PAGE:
Iraqi Kurds began an independence referendum Monday in defiance of Baghdad, which has warned of “measures” to defend Iraq’s unity and threatened to deprive their region of lifeline oil revenues.
The vote, initiated by veteran leader Massud Barzani, is being held across the three northern provinces of autonomous Iraqi Kurdistan, Irbil, Sulaimaniyah and Dohuk, as well as in disputed bordering zones such as the oil-rich province of Kirkuk.
Though nonbinding, the vote has angered not only the federal government but also neighboring Turkey and Iran, concerned it could stoke separatist aspirations among their own sizable Kurdish minorities.
A total of 12,072 polling stations for the more than 5.3 million registered voters were to stay open for 12 hours from 8 a.m. (5 GMT).
Initial results are expected to be announced 24 hours after the vote but an overwhelming “Yes” outcome is not in doubt, with Kurdish flags festooned in all the streets, on cars and outside homes across Iraqi Kurdistan.
— RT (@RT_com) September 25, 2017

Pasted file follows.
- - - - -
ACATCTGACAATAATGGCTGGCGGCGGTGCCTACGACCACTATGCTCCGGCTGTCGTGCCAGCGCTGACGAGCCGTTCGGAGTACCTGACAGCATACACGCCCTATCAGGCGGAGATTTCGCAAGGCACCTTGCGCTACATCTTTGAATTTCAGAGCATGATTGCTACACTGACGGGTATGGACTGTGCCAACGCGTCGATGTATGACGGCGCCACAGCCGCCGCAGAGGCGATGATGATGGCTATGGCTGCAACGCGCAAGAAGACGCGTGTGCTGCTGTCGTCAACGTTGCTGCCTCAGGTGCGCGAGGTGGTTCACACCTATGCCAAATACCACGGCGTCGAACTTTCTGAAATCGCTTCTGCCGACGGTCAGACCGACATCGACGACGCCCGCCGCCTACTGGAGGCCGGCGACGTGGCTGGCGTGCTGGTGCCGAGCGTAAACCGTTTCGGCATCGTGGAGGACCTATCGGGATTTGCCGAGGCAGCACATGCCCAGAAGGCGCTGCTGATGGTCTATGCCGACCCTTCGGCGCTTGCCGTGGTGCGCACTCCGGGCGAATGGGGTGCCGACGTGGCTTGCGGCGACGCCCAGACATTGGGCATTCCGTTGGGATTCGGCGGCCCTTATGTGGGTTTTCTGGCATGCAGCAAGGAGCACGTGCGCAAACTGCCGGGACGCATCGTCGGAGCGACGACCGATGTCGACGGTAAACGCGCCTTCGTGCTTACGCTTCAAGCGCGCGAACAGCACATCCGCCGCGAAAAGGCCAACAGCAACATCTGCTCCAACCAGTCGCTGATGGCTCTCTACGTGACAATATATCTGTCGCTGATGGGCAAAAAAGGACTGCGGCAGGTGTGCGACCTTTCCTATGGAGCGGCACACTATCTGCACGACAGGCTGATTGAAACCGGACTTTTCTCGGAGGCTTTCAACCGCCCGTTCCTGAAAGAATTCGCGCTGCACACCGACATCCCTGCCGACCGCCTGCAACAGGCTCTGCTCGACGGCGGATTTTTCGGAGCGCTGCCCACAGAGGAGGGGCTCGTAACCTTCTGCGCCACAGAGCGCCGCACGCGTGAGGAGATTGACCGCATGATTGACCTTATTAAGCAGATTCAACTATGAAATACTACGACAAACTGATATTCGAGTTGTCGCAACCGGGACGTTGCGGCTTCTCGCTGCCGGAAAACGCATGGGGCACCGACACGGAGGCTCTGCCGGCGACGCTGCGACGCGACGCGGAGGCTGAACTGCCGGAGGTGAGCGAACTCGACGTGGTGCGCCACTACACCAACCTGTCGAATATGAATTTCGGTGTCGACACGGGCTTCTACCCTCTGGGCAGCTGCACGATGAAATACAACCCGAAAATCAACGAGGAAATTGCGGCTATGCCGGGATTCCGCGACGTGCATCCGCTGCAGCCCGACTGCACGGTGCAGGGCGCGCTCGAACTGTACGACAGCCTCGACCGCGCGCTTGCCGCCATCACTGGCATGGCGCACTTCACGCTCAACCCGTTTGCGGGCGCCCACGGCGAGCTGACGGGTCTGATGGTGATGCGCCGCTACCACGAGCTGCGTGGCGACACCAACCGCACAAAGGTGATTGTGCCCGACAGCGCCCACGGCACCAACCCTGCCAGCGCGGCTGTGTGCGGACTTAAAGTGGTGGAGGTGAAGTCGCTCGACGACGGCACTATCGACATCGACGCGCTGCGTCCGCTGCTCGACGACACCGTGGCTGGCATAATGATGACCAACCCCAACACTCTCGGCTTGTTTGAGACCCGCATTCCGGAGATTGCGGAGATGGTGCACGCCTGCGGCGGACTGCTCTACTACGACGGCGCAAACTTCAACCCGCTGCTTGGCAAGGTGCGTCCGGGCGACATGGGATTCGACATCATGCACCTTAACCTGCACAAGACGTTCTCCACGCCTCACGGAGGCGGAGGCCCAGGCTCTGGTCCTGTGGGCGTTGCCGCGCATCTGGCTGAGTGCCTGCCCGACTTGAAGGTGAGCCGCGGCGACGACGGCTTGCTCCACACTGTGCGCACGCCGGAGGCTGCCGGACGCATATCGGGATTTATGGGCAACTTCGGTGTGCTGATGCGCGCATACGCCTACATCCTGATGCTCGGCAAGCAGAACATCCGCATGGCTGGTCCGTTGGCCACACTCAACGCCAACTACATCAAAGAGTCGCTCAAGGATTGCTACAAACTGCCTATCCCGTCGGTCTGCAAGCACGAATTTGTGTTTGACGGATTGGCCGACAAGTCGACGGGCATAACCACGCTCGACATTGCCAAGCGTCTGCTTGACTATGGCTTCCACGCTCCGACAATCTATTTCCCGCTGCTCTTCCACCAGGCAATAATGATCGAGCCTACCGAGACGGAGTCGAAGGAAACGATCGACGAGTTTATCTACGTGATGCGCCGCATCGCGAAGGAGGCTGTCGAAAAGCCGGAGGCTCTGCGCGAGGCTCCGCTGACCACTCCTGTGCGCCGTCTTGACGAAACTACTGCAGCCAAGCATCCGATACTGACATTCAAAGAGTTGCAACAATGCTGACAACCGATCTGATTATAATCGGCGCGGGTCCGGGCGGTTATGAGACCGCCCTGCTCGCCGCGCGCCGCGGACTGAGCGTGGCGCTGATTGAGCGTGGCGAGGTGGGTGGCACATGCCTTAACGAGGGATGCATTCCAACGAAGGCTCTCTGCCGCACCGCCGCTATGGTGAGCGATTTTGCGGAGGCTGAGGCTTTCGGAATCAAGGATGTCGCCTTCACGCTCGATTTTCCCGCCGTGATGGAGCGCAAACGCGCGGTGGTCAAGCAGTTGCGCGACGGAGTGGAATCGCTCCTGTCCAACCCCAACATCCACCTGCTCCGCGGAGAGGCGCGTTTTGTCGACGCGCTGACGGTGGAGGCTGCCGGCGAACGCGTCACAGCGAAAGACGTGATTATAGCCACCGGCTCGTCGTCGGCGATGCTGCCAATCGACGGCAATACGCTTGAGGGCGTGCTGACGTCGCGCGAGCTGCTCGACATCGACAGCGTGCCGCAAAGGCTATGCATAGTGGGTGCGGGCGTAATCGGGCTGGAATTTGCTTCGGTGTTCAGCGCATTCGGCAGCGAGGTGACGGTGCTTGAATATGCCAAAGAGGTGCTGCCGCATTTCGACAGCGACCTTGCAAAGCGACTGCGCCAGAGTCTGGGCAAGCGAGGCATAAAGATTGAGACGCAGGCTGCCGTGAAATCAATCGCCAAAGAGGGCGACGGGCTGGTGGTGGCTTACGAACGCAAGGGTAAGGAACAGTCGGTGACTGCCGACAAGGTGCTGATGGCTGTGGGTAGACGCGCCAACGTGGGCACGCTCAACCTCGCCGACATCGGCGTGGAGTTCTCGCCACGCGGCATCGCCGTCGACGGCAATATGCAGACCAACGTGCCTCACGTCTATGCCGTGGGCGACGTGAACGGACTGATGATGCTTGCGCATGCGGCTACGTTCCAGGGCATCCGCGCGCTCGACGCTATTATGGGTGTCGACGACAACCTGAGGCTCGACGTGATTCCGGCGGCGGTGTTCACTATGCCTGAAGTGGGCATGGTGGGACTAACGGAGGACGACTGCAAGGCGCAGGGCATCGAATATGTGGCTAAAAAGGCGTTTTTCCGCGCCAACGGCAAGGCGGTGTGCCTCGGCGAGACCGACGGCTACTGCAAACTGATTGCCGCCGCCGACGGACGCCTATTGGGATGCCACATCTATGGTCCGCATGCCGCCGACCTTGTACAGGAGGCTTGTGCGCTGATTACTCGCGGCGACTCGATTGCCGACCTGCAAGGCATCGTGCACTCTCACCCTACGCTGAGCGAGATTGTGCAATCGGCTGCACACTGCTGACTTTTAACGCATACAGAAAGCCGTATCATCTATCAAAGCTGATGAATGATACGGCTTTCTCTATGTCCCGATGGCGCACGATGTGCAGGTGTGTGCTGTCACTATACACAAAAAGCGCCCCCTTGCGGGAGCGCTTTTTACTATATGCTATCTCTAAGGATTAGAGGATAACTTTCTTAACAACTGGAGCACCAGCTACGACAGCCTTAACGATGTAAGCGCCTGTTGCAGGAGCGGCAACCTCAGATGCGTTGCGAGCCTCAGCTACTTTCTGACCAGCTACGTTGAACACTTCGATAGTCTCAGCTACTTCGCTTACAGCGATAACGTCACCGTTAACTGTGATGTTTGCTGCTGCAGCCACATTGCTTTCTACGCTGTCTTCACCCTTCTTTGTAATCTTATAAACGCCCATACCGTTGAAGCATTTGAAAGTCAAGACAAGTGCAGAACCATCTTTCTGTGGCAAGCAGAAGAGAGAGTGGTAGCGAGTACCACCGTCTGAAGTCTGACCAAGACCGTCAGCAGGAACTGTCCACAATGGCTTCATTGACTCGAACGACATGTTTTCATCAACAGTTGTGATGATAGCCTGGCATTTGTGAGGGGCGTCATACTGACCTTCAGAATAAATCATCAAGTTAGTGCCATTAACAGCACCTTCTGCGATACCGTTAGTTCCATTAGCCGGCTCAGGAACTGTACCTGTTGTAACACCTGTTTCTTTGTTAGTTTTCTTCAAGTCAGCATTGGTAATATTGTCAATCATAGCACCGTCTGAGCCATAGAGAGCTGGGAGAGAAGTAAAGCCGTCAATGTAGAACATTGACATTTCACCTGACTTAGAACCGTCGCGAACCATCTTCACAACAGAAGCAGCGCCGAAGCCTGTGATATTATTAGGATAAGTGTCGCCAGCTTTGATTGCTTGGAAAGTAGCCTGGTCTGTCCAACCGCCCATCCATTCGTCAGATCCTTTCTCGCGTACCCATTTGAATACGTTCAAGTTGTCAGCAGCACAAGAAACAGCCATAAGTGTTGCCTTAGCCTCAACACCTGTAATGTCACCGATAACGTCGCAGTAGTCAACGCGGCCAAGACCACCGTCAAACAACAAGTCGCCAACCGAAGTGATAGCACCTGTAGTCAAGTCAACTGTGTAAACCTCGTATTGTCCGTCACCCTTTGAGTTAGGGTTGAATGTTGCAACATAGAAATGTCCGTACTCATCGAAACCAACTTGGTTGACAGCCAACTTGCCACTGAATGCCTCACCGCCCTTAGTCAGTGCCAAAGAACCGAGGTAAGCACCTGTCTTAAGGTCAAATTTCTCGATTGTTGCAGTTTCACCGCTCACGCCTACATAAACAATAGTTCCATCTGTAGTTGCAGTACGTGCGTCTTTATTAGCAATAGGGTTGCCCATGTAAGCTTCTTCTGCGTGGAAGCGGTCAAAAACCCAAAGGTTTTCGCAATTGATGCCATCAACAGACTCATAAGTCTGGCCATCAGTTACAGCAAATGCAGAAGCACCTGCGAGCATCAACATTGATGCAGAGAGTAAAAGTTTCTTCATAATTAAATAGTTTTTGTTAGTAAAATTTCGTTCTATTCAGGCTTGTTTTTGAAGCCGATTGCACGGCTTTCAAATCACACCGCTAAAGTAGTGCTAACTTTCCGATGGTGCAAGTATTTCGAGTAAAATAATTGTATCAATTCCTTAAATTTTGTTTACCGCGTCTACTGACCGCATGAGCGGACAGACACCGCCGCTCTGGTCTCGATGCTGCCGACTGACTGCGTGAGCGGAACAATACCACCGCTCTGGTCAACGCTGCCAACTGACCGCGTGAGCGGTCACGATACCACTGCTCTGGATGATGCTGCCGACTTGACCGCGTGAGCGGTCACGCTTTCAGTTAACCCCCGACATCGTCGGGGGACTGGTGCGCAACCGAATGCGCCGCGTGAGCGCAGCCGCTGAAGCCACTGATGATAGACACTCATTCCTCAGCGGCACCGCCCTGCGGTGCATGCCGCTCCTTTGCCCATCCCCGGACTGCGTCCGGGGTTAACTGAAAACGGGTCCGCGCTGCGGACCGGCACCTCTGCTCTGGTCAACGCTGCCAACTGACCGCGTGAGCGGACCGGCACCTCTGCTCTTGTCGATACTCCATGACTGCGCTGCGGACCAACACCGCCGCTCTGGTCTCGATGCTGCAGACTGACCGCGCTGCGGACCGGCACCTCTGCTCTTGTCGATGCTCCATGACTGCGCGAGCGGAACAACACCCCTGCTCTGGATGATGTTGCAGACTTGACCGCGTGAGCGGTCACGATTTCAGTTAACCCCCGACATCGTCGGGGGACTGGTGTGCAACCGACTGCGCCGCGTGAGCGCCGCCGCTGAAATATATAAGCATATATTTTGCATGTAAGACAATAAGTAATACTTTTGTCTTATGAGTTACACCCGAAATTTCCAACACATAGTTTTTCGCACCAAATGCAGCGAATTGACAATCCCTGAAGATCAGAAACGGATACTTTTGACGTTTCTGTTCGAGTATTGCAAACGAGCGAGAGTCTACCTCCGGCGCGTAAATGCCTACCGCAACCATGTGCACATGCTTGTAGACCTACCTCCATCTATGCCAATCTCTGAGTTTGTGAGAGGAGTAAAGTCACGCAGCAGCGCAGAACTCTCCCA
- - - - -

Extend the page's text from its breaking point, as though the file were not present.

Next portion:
As Barzani pledged on Sunday to go ahead with the historic referendum after having resisted a barrage of international pressure to call it off, Iraq’s leader pledged to take all the “necessary measures” to protect the country’s unity.
Prime Minister Haider al-Abadi said that taking the Kurds’ unilateral decision to stage a referendum affected both Iraqi and regional security, and was “unconstitutional and against civil peace.”
“We will take the necessary measures to preserve the unity of the country,” he said, without elaborating.
Hours later, the Iraqi government at a meeting of its security cabinet called on all countries “to deal only with it on matters of oil and borders.”
The Iraqi Kurds export an average 600,000 barrels per day (bpd) via a pipeline running through Turkey to Ceyhan on the Mediterranean.
Iran also upped the pressure on Sunday, saying it had blocked all flights to and from Iraqi Kurdistan at Baghdad’s request.
Washington and many Western states have opposed the vote, saying it would hamper the fight against the Islamic State jihadist group in which cooperation between Baghdad and the Kurds has been key. Israel is the only country to support it.
But Barzani said the Kurds’ “partnership with Baghdad” since the ouster of dictator Saddam Hussein in the 2003 US-led invasion had failed, and urged his people to turn out and vote.
“We expect reactions from one side or another but we are convinced that whatever the risk and the price, it’s better than waiting for a dark outcome,” he said.
“The referendum is not for defining borders or imposing a fait accompli. We want a dialogue with Baghdad to resolve the problems, and the dialogue can last one or two years,” Barzani said of zones such as Kirkuk.